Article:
Philadelphia, PA (Sports Network) - Webb Simpson became the ninth consecutive
first-time major winner and 15th straight different major champion after his
spectacular 68-68 weekend at the U.S. Open.
Why is this era of major parity happening?
Let's first examine "The Tiger Theory, Part I."
The post-scandal, injury-prone Tiger Woods certainly does not dominate major
championships any longer. He doesn't dominate regular tour stops any more.
Hell, he doesn't even dominate the Tavistock Cup any more.
With his swing ever-changing, and causing Woods to constantly question it in
the most pressure-packed situations, he is no longer the threat he once was.
Combined with injuries and the decline in his play, another factor costing
Woods in major championships is his aura. Not to be too existential, but when
Woods used to hold leads in major championships, like he did after Friday's
second round, other players crumbled like Ritz crackers.
Post-scandal, no one is afraid of him.
So Tiger not winning majors anymore is a pretty simplistic theory as to why
different players are capturing them.
But there's another Tiger factor that's being realized.
Let's call this "The Tiger Theory, Part II," and we will allow the U.S. Open
champion to articulate it.
"But I think the Tiger effect of inspiring people to play at a younger age,
and I think the access to golf has gotten so much bigger that the game is
changing," said Simpson.
This is a fantastic point by Simpson.
Young guys seeing the success Tiger achieved at such a young age think, why
not me? If their parents can swing it (and most can, because golf is still an
affluent sport), grade-schoolers have access to David Leadbetter and other
world-class swing coaches.
So in this day and age, young golfers burst onto the scene not needing time to
master their craft, but just an arena to showcase it. If they can handle the
nerves involved, and most can't right away, they come into professional golf
so much further along than tour pros in years past.
Beau Hossler, 17, went into Sunday with a legitimate chance of victory. He's
so young, he has braces.
If Tiger isn't winning, what else explains this run of new and different major
Age could be a factor. The other greats of this era -- Vijay Singh, Phil
Mickelson, Ernie Els, Retief Goosen and Padraig Harrington -- are getting a
little longer in the tooth.
Mickelson and Harrington have two of the majors in this run of 15 different
winners. Els has contended, but these guys are running out of gas. The door is
open for new stars and they are walking through.
The stars of this current generation aren't too great in majors, either.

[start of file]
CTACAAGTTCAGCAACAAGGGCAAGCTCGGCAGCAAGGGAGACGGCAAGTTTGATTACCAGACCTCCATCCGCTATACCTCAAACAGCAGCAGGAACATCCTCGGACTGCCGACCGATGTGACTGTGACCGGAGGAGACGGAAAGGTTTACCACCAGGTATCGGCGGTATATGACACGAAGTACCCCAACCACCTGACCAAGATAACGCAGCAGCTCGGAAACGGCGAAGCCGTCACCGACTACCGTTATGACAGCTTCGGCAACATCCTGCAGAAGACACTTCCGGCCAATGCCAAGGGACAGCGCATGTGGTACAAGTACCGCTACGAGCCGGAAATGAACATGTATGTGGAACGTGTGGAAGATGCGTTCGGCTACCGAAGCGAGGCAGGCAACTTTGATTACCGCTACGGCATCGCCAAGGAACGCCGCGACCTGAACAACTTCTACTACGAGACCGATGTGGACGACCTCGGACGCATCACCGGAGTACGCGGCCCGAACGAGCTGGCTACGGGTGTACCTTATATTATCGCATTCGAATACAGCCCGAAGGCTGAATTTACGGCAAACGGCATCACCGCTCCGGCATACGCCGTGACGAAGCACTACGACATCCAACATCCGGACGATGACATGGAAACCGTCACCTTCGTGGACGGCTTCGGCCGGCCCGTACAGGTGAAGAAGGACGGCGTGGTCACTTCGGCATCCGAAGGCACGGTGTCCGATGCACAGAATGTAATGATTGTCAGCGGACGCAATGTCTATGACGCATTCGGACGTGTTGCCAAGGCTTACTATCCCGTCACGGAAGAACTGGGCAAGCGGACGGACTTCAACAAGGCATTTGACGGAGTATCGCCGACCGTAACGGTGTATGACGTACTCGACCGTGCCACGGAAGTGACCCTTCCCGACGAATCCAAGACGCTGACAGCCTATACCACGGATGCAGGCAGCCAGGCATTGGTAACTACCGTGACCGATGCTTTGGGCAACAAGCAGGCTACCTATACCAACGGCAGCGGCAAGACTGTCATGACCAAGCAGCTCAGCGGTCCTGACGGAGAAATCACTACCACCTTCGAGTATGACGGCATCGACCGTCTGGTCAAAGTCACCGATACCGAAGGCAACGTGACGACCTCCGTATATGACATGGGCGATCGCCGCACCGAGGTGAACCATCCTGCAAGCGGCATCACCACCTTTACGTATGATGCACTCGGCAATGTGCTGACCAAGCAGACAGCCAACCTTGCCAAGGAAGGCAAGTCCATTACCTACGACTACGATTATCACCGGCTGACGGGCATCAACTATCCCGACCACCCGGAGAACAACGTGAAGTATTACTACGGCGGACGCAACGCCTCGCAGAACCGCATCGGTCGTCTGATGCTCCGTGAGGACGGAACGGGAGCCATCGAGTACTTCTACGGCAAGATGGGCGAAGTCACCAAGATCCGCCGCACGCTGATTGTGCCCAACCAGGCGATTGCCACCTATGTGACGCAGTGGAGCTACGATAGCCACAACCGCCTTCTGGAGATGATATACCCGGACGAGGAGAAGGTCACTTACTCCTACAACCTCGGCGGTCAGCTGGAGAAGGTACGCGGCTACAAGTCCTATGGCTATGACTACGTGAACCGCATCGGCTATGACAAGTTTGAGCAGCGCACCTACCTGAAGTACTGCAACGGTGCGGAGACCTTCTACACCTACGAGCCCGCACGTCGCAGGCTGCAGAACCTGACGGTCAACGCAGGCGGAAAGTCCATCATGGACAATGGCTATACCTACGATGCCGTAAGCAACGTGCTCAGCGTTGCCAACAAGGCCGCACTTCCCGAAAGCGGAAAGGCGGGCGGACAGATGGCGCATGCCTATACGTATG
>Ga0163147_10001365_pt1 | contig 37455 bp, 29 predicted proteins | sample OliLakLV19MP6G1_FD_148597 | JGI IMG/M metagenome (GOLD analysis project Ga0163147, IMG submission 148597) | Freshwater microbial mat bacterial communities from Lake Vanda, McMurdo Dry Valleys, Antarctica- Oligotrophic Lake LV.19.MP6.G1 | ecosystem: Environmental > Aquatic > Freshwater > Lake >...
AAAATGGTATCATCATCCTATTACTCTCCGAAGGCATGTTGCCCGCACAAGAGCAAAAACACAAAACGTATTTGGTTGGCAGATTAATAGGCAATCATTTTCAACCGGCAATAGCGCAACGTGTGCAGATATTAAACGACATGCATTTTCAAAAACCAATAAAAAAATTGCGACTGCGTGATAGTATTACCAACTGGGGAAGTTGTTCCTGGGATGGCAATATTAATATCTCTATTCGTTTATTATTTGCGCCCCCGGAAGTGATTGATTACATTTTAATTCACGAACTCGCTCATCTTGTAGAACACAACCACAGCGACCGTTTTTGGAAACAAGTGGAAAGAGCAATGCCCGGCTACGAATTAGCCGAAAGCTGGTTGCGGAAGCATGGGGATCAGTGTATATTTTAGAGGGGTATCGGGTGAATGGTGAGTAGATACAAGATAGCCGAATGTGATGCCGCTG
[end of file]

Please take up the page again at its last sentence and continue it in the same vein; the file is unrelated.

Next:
Let me preface this by saying Rory McIlroy has won a major title.
Lee Westwood's record in the big four is outstanding, but he struggles badly
in the final round, especially when the heat is burning.
Luke Donald has only truly contended for two majors in his life.
Sergio Garcia has been in the hunt more than that, but wilts as well.
Hunter Mahan, Matt Kuchar and Rickie Fowler have been nowhere to be seen.
Dustin Johnson has been in the hunt in three of the four, but mistakes plague
When you combine all of these factors, it's easy to see how different major
winners step up to the challenge.
- Simpson's 68-68 on the weekend was spectacular. Olympic Club allows players
to sneak up the leaderboard and that's exactly what Simpson did. I didn't
think he was a major-caliber player, but coming from behind is a great way to
win a U.S. Open.
- Jim Furyk was tied for the lead with three holes to play. Two of them were
par-5s and the other was an easy par-4. He admitted to being flummoxed by the
tee box being up 100 yards at 16, but, based on where he was on the
leaderboard, with what he had ahead of him, his finish was downright shocking.
At 42, even after a bad 2011, he still has time left and he said as much. "I
played poorly last year, and all of a sudden I'm middle-aged. So I got to be
honest with you with you, that pisses me off." I like that attitude. He'll be
back and I'd take him right now at Merion next year.
- Woods said "there's a lot of positives this week." I'd love to know where
they are. Going from sharing the 36-hole lead to a tie for 21st is a dramatic
fall-off for Woods. His game is clearly not back and what seemed to ail him
over the weekend was figuring out the speed of the greens.
- I'm about done with Sergio Garcia. After the whole, "I'm not good enough to
win a major" nonsense at the Masters, we get him destroying a microphone in
frustration this week. I hope the PGA Tour fines him, ESPN sues him for the
damages, California arrests him for conduct unbecoming a 32-year-old. That's
right, Sergio is 32 and is smashing microphones. Then, he wasn't the least bit
contrite in an interview after the round with Golf Channel. Garcia's attitude
is holding him back and until he stops acting like a child whose binky got
taken away, he won't win a major title.
- The course setup at Olympic Club was fair and brutal. That's the way it
should be. It's the one week of the year when the conditions are borderline
barbaric and that's OK by me.
- Movie moment - This may be a stretch, but NBA TV's "Dream Team" documentary
was ridiculously good. Nothing was off limits and it taught you things.
Everyone involved was forthright and I may watch it every day this week.
- TV moment - As a "True Blood" watcher, I was nervous about Christopher
Meloni's arrival. He was great on "SVU" and even better on "Oz" where he
portrayed a sociopath, but Meloni played campy fantastically well. "True
Blood" is three levels beyond absurd, and he fit right in.
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